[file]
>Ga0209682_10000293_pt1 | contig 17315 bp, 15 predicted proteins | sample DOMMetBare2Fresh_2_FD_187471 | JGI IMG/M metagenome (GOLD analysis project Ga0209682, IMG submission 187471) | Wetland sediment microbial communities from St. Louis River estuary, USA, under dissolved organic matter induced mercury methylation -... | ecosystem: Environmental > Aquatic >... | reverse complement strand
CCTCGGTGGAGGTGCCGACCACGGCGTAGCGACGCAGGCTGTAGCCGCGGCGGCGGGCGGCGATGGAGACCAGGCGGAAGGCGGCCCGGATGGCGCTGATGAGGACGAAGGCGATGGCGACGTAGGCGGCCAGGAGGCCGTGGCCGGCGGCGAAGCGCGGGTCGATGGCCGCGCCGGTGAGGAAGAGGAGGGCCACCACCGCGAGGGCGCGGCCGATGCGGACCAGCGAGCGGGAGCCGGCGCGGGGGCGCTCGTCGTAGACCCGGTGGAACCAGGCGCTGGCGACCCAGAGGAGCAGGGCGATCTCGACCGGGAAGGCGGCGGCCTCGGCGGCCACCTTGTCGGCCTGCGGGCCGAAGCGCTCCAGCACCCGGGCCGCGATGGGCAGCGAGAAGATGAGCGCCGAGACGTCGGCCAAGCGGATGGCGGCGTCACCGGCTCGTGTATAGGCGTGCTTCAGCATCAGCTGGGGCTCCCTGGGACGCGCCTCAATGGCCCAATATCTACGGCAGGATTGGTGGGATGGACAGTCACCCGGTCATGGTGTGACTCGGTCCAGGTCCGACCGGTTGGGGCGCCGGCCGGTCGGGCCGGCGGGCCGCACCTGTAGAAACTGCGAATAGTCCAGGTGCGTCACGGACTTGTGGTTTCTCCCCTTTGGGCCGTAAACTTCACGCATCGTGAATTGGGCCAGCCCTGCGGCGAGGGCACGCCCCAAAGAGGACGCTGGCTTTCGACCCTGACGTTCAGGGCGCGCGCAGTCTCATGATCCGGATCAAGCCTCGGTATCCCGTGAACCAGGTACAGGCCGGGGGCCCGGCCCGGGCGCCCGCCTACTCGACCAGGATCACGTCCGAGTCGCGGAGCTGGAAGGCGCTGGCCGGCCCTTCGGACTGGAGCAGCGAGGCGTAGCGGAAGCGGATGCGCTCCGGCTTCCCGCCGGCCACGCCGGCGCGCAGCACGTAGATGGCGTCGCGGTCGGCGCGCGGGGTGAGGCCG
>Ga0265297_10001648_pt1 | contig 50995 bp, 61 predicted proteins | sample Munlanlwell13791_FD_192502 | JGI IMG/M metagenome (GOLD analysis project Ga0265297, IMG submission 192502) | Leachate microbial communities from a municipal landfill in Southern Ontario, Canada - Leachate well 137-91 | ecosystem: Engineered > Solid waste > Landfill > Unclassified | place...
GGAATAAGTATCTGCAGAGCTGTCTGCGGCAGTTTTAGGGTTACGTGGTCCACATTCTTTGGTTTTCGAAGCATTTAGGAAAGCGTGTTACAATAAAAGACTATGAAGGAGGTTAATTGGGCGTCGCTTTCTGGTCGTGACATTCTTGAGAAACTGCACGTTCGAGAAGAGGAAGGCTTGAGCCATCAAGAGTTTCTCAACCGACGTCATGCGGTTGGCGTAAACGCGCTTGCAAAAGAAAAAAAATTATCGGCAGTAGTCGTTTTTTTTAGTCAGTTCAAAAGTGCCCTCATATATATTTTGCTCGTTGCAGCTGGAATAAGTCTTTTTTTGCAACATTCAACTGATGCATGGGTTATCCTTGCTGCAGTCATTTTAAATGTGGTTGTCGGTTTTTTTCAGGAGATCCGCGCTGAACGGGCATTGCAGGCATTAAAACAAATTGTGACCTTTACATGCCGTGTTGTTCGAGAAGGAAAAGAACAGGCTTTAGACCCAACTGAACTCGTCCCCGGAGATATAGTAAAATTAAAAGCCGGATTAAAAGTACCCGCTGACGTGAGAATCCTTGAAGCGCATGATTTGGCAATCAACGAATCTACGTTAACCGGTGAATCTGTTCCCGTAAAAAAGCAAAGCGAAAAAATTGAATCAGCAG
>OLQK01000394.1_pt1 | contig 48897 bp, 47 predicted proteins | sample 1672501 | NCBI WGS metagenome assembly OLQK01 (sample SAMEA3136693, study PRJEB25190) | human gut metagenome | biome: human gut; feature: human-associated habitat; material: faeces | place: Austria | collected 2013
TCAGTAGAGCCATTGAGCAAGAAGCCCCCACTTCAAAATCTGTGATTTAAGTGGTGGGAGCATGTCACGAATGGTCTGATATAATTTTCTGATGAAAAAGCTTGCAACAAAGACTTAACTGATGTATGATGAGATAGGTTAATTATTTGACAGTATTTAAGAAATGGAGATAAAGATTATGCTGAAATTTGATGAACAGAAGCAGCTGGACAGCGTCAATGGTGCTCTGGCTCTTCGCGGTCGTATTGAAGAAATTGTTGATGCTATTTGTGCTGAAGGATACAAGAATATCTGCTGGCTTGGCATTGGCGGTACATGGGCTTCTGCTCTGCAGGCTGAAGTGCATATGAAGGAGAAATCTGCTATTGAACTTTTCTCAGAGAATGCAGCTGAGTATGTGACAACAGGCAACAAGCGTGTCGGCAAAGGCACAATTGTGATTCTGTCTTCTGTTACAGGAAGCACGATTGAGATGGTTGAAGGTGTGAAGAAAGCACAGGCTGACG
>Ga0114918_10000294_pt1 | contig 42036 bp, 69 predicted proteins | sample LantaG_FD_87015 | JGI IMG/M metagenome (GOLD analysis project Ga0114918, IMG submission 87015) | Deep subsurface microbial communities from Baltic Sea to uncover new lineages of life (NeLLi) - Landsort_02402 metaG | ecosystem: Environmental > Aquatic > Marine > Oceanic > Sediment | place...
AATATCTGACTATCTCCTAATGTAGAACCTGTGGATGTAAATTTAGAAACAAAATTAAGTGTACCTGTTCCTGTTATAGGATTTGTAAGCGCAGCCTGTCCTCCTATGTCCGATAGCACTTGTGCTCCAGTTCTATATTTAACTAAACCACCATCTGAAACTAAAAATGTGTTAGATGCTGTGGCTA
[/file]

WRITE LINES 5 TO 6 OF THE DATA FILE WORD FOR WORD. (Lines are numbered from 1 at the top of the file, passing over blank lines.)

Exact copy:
>OLQK01000394.1_pt1 | contig 48897 bp, 47 predicted proteins | sample 1672501 | NCBI WGS metagenome assembly OLQK01 (sample SAMEA3136693, study PRJEB25190) | human gut metagenome | biome: human gut; feature: human-associated habitat; material: faeces | place: Austria | collected 2013
TCAGTAGAGCCATTGAGCAAGAAGCCCCCACTTCAAAATCTGTGATTTAAGTGGTGGGAGCATGTCACGAATGGTCTGATATAATTTTCTGATGAAAAAGCTTGCAACAAAGACTTAACTGATGTATGATGAGATAGGTTAATTATTTGACAGTATTTAAGAAATGGAGATAAAGATTATGCTGAAATTTGATGAACAGAAGCAGCTGGACAGCGTCAATGGTGCTCTGGCTCTTCGCGGTCGTATTGAAGAAATTGTTGATGCTATTTGTGCTGAAGGATACAAGAATATCTGCTGGCTTGGCATTGGCGGTACATGGGCTTCTGCTCTGCAGGCTGAAGTGCATATGAAGGAGAAATCTGCTATTGAACTTTTCTCAGAGAATGCAGCTGAGTATGTGACAACAGGCAACAAGCGTGTCGGCAAAGGCACAATTGTGATTCTGTCTTCTGTTACAGGAAGCACGATTGAGATGGTTGAAGGTGTGAAGAAAGCACAGGCTGACG